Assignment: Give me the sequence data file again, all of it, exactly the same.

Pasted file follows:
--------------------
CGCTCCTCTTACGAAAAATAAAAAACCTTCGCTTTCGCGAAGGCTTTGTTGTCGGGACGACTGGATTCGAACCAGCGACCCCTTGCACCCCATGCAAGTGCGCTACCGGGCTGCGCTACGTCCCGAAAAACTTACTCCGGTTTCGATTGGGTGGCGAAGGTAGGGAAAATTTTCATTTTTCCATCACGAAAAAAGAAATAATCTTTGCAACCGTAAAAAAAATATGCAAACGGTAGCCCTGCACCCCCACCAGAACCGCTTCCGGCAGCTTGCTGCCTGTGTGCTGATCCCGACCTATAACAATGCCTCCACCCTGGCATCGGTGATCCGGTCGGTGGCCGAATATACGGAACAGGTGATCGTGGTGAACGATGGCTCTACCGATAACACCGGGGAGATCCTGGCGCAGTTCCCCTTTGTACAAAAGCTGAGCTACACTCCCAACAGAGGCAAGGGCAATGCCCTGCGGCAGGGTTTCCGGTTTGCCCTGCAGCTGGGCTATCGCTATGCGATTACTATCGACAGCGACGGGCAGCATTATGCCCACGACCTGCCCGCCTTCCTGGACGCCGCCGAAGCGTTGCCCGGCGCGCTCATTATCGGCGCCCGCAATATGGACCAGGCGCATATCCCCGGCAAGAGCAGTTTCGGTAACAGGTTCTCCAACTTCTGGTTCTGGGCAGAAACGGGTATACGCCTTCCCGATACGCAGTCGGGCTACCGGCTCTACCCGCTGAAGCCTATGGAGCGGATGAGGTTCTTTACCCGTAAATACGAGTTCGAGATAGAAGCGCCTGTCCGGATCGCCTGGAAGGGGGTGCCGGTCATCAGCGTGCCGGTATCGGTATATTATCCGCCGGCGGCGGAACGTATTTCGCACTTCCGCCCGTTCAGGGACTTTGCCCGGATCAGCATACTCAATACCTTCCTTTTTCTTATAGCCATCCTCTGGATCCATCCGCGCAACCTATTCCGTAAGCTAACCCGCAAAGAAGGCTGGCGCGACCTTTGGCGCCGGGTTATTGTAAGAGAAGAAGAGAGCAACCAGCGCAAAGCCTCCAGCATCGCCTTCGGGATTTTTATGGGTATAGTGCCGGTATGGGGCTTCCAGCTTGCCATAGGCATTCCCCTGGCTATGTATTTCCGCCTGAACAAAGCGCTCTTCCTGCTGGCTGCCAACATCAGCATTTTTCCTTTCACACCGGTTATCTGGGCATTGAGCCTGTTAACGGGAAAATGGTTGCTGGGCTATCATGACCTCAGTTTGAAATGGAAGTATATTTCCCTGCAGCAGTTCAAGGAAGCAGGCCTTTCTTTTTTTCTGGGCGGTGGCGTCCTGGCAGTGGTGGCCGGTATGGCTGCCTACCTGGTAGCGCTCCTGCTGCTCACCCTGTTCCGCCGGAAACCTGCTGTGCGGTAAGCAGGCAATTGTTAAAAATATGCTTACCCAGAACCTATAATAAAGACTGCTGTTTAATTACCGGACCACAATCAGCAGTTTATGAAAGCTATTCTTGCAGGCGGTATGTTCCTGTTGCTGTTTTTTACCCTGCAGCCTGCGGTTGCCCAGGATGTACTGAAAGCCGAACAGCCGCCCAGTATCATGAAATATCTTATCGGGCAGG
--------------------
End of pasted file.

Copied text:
CGCTCCTCTTACGAAAAATAAAAAACCTTCGCTTTCGCGAAGGCTTTGTTGTCGGGACGACTGGATTCGAACCAGCGACCCCTTGCACCCCATGCAAGTGCGCTACCGGGCTGCGCTACGTCCCGAAAAACTTACTCCGGTTTCGATTGGGTGGCGAAGGTAGGGAAAATTTTCATTTTTCCATCACGAAAAAAGAAATAATCTTTGCAACCGTAAAAAAAATATGCAAACGGTAGCCCTGCACCCCCACCAGAACCGCTTCCGGCAGCTTGCTGCCTGTGTGCTGATCCCGACCTATAACAATGCCTCCACCCTGGCATCGGTGATCCGGTCGGTGGCCGAATATACGGAACAGGTGATCGTGGTGAACGATGGCTCTACCGATAACACCGGGGAGATCCTGGCGCAGTTCCCCTTTGTACAAAAGCTGAGCTACACTCCCAACAGAGGCAAGGGCAATGCCCTGCGGCAGGGTTTCCGGTTTGCCCTGCAGCTGGGCTATCGCTATGCGATTACTATCGACAGCGACGGGCAGCATTATGCCCACGACCTGCCCGCCTTCCTGGACGCCGCCGAAGCGTTGCCCGGCGCGCTCATTATCGGCGCCCGCAATATGGACCAGGCGCATATCCCCGGCAAGAGCAGTTTCGGTAACAGGTTCTCCAACTTCTGGTTCTGGGCAGAAACGGGTATACGCCTTCCCGATACGCAGTCGGGCTACCGGCTCTACCCGCTGAAGCCTATGGAGCGGATGAGGTTCTTTACCCGTAAATACGAGTTCGAGATAGAAGCGCCTGTCCGGATCGCCTGGAAGGGGGTGCCGGTCATCAGCGTGCCGGTATCGGTATATTATCCGCCGGCGGCGGAACGTATTTCGCACTTCCGCCCGTTCAGGGACTTTGCCCGGATCAGCATACTCAATACCTTCCTTTTTCTTATAGCCATCCTCTGGATCCATCCGCGCAACCTATTCCGTAAGCTAACCCGCAAAGAAGGCTGGCGCGACCTTTGGCGCCGGGTTATTGTAAGAGAAGAAGAGAGCAACCAGCGCAAAGCCTCCAGCATCGCCTTCGGGATTTTTATGGGTATAGTGCCGGTATGGGGCTTCCAGCTTGCCATAGGCATTCCCCTGGCTATGTATTTCCGCCTGAACAAAGCGCTCTTCCTGCTGGCTGCCAACATCAGCATTTTTCCTTTCACACCGGTTATCTGGGCATTGAGCCTGTTAACGGGAAAATGGTTGCTGGGCTATCATGACCTCAGTTTGAAATGGAAGTATATTTCCCTGCAGCAGTTCAAGGAAGCAGGCCTTTCTTTTTTTCTGGGCGGTGGCGTCCTGGCAGTGGTGGCCGGTATGGCTGCCTACCTGGTAGCGCTCCTGCTGCTCACCCTGTTCCGCCGGAAACCTGCTGTGCGGTAAGCAGGCAATTGTTAAAAATATGCTTACCCAGAACCTATAATAAAGACTGCTGTTTAATTACCGGACCACAATCAGCAGTTTATGAAAGCTATTCTTGCAGGCGGTATGTTCCTGTTGCTGTTTTTTACCCTGCAGCCTGCGGTTGCCCAGGATGTACTGAAAGCCGAACAGCCGCCCAGTATCATGAAATATCTTATCGGGCAGG